Zhucheng and Shanghai estimate the intake of rebaudioside A resulting from its intended use in foods. Zhucheng and Shanghai rely on the consumer intake estimates described in a published study by Renwick (Ref. 1). This study performed an intake assessment of rebaudioside A which shows the overall projected intakes by mean and high percentile consumers in different subpopulations. The projected rebaudioside A exposures are based on sweetener substitution (expressed as sucrose equivalents in milligram/kilogram body weight per day (mg/kg bw/d)) and assume a relative sweetness for rebaudioside A that is 200 times that of sucrose. Zhucheng and Shanghai note that in the general adult population, the predicted rebaudioside A exposure from consumption of foods containing Rebaudioside A would be 1.3 mg/kg bw/d for consumers at the mean and 3.4 mg/kg bw/d for high percentile consumers. Zhucheng and Shanghai state that the use of rebaudioside A in food is self-limiting due to its organoleptic properties.
Zhucheng and Shanghai discuss published and unpublished studies pertaining to the safety evaluation of rebaudioside A, including studies on rebaudioside A, stevioside, steviol and crude stevia extracts. Among the published studies considered were acute toxicity studies in rats, mice, and hamsters, subchronic toxicity studies in rats, chronic toxicity/carcinogenicity studies in rats, and reproductive/developmental toxicity studies in rats and hamsters. Zhucheng and Shanghai also consider published clinical studies and published and unpublished absorption, distribution, metabolism and excretion studies in animals and humans. Additional studies that Zhucheng and Shanghai discuss include published in vitro and in vivo mutagenicity/genotoxicity studies. Based on their consideration of all these studies, Zhucheng and Shanghai conclude that rebaudioside A is safe for its intended use in foods. To further support their view that rebaudioside A is safe for the intended use, Zhucheng and Shanghai note that that JECFA established an acceptable daily intake (ADI) for steviol glycosides of 0 - 4 mg/kg bw/d (expressed as steviol) and the Food Standards Australia New Zealand (FSANZ) established an ADI for steviol glycosides of 4 mg/kg bw/d (expressed as steviol).
Standards of Identity
In the notice, Zhucheng and Shanghai state their intention to use rebaudioside A in several food categories, including foods for which standards of identity exist, located in Title 21 of the Code of Federal Regulations. We note that an ingredient that is lawfully added to food products may be used in a standardized food only if it is permitted by the applicable standard of identity.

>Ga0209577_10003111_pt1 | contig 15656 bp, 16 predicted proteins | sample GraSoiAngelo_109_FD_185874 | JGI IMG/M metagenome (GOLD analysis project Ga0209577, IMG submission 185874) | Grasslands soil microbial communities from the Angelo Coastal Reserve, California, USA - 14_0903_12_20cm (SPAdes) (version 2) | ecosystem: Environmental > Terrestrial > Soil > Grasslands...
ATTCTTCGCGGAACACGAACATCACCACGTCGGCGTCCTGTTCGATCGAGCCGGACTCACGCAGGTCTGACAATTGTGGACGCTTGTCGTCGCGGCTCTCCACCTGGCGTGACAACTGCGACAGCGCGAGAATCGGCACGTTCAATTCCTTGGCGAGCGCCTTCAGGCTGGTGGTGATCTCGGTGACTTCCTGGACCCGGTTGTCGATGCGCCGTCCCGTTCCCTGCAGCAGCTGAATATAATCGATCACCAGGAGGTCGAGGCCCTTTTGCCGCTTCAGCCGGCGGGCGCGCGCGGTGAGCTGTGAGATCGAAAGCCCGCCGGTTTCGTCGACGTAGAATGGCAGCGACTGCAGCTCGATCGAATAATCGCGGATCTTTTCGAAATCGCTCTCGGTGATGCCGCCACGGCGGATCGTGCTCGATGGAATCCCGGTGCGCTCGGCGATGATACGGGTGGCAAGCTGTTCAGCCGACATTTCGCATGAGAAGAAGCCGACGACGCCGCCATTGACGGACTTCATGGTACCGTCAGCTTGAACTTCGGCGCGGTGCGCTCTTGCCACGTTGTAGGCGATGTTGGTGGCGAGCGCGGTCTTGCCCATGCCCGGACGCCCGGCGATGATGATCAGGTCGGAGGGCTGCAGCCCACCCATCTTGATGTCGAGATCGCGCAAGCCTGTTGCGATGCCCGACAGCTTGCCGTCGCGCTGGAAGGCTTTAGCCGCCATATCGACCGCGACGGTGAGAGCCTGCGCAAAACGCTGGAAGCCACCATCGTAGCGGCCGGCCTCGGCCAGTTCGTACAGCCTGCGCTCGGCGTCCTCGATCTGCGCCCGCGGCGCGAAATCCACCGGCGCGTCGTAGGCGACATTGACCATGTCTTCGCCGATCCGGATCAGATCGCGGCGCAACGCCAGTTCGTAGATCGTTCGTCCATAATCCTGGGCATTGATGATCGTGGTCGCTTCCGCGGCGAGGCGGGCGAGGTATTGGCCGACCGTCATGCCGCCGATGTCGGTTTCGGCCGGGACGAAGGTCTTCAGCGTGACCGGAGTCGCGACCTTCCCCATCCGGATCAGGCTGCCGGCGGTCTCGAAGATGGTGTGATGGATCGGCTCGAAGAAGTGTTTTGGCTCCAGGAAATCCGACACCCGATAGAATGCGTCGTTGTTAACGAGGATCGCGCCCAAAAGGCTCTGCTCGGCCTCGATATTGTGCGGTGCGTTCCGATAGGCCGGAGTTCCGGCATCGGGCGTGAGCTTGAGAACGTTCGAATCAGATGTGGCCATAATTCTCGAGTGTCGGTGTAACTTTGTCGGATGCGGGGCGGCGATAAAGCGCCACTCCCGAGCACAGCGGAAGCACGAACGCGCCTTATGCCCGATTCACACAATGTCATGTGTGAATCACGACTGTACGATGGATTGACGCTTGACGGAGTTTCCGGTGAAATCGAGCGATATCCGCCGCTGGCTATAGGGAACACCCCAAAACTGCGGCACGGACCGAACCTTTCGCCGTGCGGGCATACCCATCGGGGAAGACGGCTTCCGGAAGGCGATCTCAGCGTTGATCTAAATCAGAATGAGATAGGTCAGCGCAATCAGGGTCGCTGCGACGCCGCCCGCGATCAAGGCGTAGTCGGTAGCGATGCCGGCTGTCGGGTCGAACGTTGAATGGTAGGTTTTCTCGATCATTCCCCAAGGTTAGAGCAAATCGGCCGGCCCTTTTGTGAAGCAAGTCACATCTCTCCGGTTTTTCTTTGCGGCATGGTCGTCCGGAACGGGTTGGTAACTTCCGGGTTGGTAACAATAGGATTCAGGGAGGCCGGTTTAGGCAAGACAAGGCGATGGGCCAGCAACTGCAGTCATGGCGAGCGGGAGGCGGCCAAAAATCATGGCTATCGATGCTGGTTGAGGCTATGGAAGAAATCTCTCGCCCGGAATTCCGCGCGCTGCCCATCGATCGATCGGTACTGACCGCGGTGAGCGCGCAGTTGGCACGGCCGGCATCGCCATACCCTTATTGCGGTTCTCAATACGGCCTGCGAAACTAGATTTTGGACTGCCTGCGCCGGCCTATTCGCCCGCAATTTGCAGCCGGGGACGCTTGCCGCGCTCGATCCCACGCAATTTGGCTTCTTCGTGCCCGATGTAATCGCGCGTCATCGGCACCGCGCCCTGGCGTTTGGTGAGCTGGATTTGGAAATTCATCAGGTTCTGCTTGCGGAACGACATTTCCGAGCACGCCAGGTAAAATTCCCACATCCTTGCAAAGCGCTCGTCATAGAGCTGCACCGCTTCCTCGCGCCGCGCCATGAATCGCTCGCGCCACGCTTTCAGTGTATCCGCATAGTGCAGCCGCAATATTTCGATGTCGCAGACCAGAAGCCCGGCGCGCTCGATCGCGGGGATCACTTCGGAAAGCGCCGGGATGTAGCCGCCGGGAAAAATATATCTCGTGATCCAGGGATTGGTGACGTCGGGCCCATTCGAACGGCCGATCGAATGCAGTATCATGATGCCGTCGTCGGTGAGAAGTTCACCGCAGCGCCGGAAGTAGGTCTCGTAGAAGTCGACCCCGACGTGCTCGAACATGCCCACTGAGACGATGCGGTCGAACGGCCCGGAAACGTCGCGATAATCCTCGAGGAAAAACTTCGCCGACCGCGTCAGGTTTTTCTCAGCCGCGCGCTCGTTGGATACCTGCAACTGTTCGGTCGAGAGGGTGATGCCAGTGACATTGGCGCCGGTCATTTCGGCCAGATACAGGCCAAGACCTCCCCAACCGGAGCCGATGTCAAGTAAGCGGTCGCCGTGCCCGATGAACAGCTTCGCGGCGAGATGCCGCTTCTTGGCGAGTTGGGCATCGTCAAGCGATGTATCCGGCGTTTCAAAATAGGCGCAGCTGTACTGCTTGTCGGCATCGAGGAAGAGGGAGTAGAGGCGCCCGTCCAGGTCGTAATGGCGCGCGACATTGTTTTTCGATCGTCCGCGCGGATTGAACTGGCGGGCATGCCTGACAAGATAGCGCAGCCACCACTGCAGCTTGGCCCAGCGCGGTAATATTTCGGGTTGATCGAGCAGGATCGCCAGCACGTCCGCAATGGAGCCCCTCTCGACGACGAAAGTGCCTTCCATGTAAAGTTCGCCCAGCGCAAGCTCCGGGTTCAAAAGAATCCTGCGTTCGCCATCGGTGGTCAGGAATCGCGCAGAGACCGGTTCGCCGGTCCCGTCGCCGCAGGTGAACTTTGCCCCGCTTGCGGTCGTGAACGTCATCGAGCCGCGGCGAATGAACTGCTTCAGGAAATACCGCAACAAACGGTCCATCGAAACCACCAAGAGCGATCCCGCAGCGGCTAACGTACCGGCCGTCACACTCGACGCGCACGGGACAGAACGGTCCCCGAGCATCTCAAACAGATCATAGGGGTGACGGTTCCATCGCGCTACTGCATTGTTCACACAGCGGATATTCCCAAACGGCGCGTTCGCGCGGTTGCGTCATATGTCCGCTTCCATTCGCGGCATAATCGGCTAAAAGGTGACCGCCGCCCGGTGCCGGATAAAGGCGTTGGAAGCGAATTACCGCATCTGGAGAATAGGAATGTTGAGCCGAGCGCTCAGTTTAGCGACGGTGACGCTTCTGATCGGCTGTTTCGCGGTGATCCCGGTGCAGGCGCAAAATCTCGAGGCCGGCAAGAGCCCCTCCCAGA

Section 301(ll) of the Federal Food, Drug, and Cosmetic Act (FD&C Act)
The Food and Drug Administration Amendments Act of 2007, which was signed into law on September 27, 2007, amends the FD&C Act to, among other things, add section 301(ll). Section 301(ll) of the FD&C Act prohibits the introduction or delivery for introduction into interstate commerce of any food that contains a drug approved under section 505 of the FD&C Act, a biological product licensed under section 351 of the Public Health Service Act, or a drug or a biological product for which substantial clinical investigations have been instituted and their existence made public, unless one of the exemptions in section 301(ll)(1)-(4) applies. In its review of Zhucheng and Shanghai's notice that rebaudioside A is GRAS for the intended use, FDA did not consider whether section 301(ll) or any of its exemptions apply to foods containing rebaudioside A. Accordingly, this response should not be construed to be a statement that foods that contain rebaudioside A, if introduced or delivered for introduction into interstate commerce, would not violate section 301(ll).
Based on the information provided by Zhucheng and Shanghai, as well as other information available to FDA, the agency has no questions at this time regarding Zhucheng and Shanghai's conclusion that rebaudioside A is GRAS under the intended conditions of use. The agency has not, however, made its own determination regarding the GRAS status of the subject use of rebaudioside A. As always, it is the continuing responsibility of Zhucheng and Shanghai to ensure that food ingredients the firms market are safe, and are otherwise in compliance with all applicable legal and regulatory requirements.
In accordance with proposed 21 CFR 170.36(f), a copy of the text of this letter responding to GRN 000369, as well as a copy of the information in this notice that conforms to the information in the GRAS exemption claim (proposed 21 CFR 170.36(c)(1)), is available for public review and copying at www.fda.gov/grasnoticeinventory.
Mitchell A. Cheeseman, Ph.D.
Office of Food Additive Safety
Center for Food Safety
and Applied Nutrition
- Renwick, A.G. 2008. The use of a sweetener substitution method to predict dietary exposures for the intense sweetener rebaudioside A. Food and Chemical Toxicology 46:S61-S69.